This week, I made a golden brioche topped with a crème fraiche custard and served with a chilled sabayon and caramel-poached fruit! Decadent? (Yes.) Labor-intensive? (Yes.) Worth it? (YES!)
I have made hardtack before (shoutout to my 8th grade Civil War project) but never like this. Whereas traditional hardtack is a last-forever cracker made up of flour and water and meant to sustain people through battles and month long voyages, this Swedish Oatmeal Hardtack combines shortening, butter, and sugar along with the addition of oatmeal, buttermilk, and salt. The result is a slightly sweet, slightly salty, crisp cracker with a crumbly texture.
This week I made a delectable cake full of luscious white chocolate and raspberry flavor. Contributing baker, Marcel Desaulniers, attributes the whimsical name of this cake to the action of patting down the edges of the cake to level it in preparation for the raspberry purée that is spread atop each layer. To make this cake, white chocolate is melted in a double boiler with butter before being mixed into a batter of whipped egg yolks and sugar. Sifted cake flour is folded in followed by a mountain of whipped egg whites. Raspberries are puréed with lemon juice and sugar and pressed through a sieve to remove the seeds. The purée is spread, and the top is garnished with tons of fresh raspberries.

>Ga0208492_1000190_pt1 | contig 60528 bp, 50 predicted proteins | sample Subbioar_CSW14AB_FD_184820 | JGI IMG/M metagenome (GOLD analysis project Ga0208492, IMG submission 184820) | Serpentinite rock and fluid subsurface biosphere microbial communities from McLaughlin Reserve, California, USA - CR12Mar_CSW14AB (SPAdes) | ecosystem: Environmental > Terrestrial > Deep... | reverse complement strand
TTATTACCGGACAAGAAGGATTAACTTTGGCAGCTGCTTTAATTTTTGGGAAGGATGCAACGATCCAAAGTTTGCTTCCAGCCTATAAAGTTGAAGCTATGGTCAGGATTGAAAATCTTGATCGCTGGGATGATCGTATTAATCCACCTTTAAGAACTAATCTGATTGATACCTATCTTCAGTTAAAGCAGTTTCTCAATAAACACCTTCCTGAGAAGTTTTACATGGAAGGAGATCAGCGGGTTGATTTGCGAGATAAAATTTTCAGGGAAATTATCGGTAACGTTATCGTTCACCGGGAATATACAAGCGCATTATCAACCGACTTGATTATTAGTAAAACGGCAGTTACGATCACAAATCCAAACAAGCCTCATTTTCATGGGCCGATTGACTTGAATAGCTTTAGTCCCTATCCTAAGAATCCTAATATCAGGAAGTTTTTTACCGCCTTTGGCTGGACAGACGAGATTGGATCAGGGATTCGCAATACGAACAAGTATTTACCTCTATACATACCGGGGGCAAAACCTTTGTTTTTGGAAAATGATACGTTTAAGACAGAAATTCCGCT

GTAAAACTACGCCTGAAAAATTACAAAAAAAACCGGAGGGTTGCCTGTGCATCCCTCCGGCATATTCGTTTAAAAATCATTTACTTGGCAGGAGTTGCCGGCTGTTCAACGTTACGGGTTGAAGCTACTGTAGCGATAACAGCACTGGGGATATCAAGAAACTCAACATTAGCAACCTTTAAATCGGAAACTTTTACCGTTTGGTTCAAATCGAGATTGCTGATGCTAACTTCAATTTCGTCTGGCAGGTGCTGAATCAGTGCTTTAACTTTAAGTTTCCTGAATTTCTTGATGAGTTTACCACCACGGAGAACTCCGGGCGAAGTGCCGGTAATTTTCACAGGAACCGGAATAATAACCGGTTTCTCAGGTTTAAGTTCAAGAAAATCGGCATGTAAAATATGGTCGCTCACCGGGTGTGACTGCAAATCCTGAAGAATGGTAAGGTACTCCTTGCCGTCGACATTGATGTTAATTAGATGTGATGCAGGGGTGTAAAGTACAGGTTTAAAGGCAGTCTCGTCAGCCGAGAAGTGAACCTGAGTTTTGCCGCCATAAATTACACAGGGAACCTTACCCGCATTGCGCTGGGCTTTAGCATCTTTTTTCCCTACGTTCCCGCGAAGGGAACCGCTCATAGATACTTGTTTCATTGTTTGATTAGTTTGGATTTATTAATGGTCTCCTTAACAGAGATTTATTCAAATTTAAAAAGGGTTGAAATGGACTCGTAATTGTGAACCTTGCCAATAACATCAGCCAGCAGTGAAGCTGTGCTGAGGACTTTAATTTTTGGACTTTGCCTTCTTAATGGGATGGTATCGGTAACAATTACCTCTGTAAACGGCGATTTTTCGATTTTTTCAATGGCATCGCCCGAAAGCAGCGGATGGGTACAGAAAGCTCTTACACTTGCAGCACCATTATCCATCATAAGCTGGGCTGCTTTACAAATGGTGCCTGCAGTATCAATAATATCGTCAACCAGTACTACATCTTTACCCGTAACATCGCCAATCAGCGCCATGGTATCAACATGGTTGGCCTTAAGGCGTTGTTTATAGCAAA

“Matzos are the unleavened bread that the Jewish people carried out of Egypt when they fled the pharaoh. With no time to bake the dough they had made, the Jews packed it on their backs, and it was baked to a cracker crispness by the sun.” This specific recipe is neither traditional nor religious, adding ingredients for flavor that the Jews would not have had (plus its salted), but it is a simple and tasty recipe for rewind week!
This recipe starts with a pâte à choux base made with red onion and cucumber juices taking the place of some of the liquid used to make the base. After the dough is formed, chopped dill is folded in to add another savory element. It’s piped, topped with an egg wash, sent to the oven to bake at 400° F for 15 minutes and, then, another 10 minutes at 350° F.
This focaccia was definitely a lesson in planning for me. Silly me thought that I would be able whip this up in a day, take some pictures, and call it a wrap. (Silly me should have read the recipe sooner). Attention everyone, THIS IS A 48 HOUR BREAD, so plan ahead! The actual process for making this focaccia is not difficult, just very time consuming.